fixed. The Latino and Immigrant Fairness Act would resolve these many 
inequities by providing a level playing field on which all immigrants 
from this region with similar histories would be treated equally under 
the law. And it would address two other issues of great importance to 
the immigrant community as well.
  The provision to restore Section 245(i) would restore a long-standing 
and sensible policy that was unfortunately allowed to lapse in 1997. 
Section 245(i) of the Immigration Act had allowed individuals that 
qualified for a green card to obtain their visa in the U.S. if they 
were already in the country. Without this common-sense provision, 
immigrants on the verge of gaining their green card must return to 
their home country to obtain their visa. However, the very act of 
making such an onerous trip can put their green-card standing in 
jeopardy, since other provisions of immigration law prohibit re-entry 
to the U.S. under certain circumstances. This has led to ludicrous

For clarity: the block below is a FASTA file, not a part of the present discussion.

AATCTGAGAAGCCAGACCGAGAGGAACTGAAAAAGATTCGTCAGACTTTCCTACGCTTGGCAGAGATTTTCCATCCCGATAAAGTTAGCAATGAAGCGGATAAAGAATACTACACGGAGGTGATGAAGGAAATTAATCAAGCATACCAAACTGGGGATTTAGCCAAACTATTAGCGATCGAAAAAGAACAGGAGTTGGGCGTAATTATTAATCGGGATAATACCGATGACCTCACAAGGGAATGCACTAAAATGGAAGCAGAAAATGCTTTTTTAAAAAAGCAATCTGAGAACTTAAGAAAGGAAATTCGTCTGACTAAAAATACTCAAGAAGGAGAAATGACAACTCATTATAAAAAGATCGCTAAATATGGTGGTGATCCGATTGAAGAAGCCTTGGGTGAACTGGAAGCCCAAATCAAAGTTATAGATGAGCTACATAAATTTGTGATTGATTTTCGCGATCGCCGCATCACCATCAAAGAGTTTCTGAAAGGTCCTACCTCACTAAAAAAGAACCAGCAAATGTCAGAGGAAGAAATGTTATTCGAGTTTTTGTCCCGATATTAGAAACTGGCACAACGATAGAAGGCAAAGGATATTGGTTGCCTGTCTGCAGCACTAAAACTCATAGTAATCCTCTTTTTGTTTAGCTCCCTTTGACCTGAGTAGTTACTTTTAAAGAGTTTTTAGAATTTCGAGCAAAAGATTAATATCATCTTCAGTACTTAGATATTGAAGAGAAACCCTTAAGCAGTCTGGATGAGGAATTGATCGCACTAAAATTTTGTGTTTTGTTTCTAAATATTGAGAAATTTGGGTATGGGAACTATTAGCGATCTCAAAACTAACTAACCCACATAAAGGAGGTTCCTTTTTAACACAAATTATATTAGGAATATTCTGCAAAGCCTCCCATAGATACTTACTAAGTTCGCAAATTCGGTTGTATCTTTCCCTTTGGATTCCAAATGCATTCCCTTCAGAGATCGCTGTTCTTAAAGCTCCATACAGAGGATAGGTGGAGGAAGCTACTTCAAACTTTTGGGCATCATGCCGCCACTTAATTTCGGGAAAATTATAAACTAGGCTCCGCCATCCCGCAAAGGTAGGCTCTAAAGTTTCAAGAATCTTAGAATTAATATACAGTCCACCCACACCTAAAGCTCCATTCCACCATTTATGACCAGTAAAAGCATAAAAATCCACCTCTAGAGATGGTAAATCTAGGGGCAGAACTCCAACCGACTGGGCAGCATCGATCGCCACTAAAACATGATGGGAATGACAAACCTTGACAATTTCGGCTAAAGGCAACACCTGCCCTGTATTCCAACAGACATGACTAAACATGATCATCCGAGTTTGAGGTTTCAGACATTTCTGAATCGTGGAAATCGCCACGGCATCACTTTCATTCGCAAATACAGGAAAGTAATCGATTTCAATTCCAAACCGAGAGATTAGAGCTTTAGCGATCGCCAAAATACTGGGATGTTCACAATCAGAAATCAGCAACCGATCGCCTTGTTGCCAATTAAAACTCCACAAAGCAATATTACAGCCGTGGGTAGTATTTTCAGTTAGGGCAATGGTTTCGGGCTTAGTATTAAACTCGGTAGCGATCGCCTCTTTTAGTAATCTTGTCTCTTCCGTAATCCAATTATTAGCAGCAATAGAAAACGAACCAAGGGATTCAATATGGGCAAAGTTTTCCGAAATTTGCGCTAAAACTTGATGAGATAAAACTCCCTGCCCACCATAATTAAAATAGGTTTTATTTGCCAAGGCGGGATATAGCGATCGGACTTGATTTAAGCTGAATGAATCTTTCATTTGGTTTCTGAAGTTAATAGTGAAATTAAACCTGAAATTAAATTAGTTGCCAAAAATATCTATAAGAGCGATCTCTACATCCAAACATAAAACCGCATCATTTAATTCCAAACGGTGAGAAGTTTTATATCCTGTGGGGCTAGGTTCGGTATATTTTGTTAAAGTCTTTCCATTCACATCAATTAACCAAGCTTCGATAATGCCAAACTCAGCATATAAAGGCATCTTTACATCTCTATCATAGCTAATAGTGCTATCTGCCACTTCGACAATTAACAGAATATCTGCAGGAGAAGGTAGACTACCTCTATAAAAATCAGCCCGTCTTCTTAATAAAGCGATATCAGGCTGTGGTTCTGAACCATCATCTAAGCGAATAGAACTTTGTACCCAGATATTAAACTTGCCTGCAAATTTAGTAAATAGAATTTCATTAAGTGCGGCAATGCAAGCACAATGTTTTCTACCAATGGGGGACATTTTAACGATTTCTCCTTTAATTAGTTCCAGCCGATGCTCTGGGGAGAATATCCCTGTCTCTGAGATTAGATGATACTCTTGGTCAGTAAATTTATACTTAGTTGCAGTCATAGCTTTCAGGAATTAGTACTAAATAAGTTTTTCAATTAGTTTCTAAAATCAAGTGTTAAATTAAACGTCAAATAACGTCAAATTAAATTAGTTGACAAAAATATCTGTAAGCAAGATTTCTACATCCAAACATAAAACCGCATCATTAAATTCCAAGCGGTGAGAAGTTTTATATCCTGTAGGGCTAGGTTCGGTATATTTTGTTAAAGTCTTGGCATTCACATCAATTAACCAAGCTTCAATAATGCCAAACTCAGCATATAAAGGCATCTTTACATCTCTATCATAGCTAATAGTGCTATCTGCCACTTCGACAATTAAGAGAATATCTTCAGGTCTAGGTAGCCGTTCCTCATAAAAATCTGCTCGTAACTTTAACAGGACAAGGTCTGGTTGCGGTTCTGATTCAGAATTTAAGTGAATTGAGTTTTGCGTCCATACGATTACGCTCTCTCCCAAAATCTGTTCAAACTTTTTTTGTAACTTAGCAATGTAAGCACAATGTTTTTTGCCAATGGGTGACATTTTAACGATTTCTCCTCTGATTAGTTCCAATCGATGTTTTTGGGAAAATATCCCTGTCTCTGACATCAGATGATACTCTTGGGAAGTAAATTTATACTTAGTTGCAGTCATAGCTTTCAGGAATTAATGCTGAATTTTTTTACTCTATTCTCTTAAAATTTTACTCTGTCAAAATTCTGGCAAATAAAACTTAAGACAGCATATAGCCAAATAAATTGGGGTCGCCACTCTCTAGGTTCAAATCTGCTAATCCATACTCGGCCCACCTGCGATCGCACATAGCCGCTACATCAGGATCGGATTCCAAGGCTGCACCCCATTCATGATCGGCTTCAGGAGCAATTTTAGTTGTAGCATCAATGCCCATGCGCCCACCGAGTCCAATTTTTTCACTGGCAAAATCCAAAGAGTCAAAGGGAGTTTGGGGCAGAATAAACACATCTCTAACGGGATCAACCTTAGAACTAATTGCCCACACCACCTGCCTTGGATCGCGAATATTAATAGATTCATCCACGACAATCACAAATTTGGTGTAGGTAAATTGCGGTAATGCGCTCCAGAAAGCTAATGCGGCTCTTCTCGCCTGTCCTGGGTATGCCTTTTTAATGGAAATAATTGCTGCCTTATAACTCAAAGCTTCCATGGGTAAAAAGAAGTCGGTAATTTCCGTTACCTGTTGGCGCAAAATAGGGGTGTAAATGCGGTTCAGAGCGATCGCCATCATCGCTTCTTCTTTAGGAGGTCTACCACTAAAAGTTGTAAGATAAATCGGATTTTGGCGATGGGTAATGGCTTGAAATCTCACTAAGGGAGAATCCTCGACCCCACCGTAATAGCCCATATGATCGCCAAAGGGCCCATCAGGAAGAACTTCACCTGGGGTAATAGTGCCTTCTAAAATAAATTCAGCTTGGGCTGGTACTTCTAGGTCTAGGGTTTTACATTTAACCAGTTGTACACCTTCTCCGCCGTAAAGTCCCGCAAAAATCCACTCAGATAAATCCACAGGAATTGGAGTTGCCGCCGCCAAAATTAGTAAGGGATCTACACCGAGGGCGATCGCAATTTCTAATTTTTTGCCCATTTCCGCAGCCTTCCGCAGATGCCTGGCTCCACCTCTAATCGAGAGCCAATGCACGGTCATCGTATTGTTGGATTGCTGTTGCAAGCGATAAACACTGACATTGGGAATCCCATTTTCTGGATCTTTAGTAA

situations, like the forced separation of married couples because one 
spouse must leave the country to obtain a visa, uncertain as to when 
they can be reunited. Restoring the Section 245(i) mechanism to obtain 
visas here in the U.S. is a good policy that will help keep families 
together and keep willing workers in the U.S. labor force.
  Let me add, in my office in Chicago, IL, two-thirds of the casework 
we do relates to immigration. We understand the plight of these 
families on a personal basis. We meet them in our office, we meet their 
friends and relatives, we meet members of their churches who ask why 
the laws on immigration in America have to be so unfair and 
contradictory. That is why this bill is so important.

  The Date of Registry provision is equally important. Undocumented 
immigrants seeking permanent residency must demonstrate that they have 
lived continuously in the U.S. since the date of registry cut-off. This 
amendment updates the date of registry from 1972--almost 30 years of 
continuous residency--1986. The Latino and Immigrant Fairness Act 
recognizes that many immigrants have been victimized by confusing and 
inconsistent INS policies in the past fifteen years--policies that have 
been overturned in numerous court decisions, but that have nonetheless 
prevented many immigrants from being granted permanent residency.